And then there’s Russia. It may not have forces on the ground, but its warplanes in Assad’s service are part of a toxic brew that threatens a wider Middle East conflict. Risks grow by the day.
What is clear – as Iraqi forces retake a shattered Mosul and Syrian anti-Assad regime rebels push further into Raqqa – is that contesting forces in Syria are battling over the country’s shattered post-IS corpse. Where this will end is impossible to predict, but as a rule of thumb in the Middle East these sorts of situations do not end well.
Tensions – and risks – were underscored earlier this month when the US shot down a Syrian Russian-supplied jet in airspace to the south of Raqqa. The US has also brought down several Iranian drones in hotly costed territory around the Euphrates.
What is transpiring as an IS “caliphate” shrinks east towards the Iraq border from Raqqa is the emergence of a vacuum that various players are striving to fill, including principally the Assad regime, having regained control of the west of Syria.
Where this will go next is not clear, not least because the US has not indicated the extent to which it plans to continue to involve itself on the ground beyond rooting out IS from its Raqqa redoubt. Will it step aside when and if Raqqa falls, enabling Syrian government forces, backed by Iran and Russia and with the participation of Lebanese and Iraqi militias, to regain control of lost territory? Or will it remain a factor?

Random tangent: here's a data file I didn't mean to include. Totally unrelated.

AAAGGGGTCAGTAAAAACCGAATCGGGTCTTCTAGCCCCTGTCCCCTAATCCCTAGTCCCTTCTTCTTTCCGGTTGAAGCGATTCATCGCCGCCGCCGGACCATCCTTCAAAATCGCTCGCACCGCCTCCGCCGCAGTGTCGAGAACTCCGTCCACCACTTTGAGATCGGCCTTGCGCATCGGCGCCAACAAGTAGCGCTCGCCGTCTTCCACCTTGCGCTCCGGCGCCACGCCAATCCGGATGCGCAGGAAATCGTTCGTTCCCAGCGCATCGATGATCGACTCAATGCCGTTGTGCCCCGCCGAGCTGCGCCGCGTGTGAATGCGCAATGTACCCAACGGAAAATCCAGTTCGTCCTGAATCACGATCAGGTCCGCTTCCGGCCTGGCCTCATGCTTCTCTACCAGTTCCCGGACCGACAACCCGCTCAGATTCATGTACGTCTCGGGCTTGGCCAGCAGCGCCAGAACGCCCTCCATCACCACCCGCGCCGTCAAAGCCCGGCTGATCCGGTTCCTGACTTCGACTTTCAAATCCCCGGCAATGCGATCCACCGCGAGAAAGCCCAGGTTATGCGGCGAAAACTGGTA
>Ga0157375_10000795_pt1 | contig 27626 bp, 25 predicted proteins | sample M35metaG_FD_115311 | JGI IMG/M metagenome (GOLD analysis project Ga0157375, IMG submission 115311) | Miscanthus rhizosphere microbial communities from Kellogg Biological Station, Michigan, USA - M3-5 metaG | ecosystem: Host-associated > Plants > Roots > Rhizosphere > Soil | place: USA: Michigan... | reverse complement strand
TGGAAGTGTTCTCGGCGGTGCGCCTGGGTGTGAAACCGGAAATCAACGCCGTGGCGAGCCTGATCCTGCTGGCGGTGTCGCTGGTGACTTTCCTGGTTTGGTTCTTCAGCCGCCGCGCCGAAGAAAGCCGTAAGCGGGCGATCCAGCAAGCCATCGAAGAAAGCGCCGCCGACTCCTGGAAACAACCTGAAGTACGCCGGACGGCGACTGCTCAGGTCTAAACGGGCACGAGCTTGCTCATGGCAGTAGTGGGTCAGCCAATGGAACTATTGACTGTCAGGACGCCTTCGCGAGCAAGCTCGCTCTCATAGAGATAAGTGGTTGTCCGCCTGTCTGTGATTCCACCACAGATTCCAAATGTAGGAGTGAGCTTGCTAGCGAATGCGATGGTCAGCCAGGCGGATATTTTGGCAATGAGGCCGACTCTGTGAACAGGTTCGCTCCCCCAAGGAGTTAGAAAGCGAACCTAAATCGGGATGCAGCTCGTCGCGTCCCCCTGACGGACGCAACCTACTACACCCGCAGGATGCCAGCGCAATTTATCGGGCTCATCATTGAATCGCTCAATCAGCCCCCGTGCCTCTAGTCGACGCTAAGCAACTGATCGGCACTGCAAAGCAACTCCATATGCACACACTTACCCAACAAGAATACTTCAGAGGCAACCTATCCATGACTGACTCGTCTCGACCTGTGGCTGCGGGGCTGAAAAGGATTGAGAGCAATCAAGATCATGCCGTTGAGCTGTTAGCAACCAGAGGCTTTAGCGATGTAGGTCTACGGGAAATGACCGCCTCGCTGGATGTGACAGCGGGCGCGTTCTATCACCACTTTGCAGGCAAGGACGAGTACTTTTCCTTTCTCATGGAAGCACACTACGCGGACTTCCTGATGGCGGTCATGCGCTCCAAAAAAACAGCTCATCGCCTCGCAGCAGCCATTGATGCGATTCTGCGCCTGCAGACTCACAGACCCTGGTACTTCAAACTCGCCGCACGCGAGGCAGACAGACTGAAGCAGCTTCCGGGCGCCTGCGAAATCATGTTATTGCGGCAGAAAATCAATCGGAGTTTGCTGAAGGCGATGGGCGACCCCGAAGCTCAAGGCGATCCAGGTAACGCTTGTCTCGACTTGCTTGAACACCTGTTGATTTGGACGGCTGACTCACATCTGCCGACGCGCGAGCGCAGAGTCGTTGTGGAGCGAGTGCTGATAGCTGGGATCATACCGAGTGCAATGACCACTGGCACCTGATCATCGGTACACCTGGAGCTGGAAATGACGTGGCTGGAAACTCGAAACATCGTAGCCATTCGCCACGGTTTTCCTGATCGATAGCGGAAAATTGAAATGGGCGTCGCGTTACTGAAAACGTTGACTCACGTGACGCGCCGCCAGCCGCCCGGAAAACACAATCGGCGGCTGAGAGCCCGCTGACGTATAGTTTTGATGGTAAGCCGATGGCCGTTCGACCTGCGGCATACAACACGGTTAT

Journalist Jonathan Spyer, who has spent years reporting on the Syrian conflict and its implications for the wider Middle East, is at a loss to interpret US policy in Syria beyond its confrontation with IS. As he writes in Foreign Policy:
The crucial missing factor here is a clearly stated US policy. Trump can either acquiesce to the new realities that Russia seeks to impose in the air, and that Iran seeks to impose on the ground, or he can move to defy and reverse these, opening up the risk of a potential confrontation. There isn’t really a third choice.
Spyer quotes the Iranian Fars News Agency as saying ominously:
The imbroglio in eastern Syria has only begun. Stormy days are ahead of us.
That might be regarded as an understatement. What is clear is that the US cannot expand its presence in eastern Syria without engaging the Iranian-backed Syrian regime. As Faysal Itani of the Atlantic Council’s Rafik Hariri Centre for the Middle East observes:
The United States cannot tiptoe around Iran and the Syrian regime while capturing strategic territory and resources.
While Russia does not seek a confrontation, it appears unable (or unwilling) to restrain its allies. The United States does not seem to have decided whether fighting IS only to empower Iran and Assad would be worthwhile, or whether there is a feasible way, at an acceptable cost, to beat the Islamic State without strengthening US adversaries … It’s perfectly clear now that choosing which wars to fight or ignore in Syria is not possible – and it probably never was.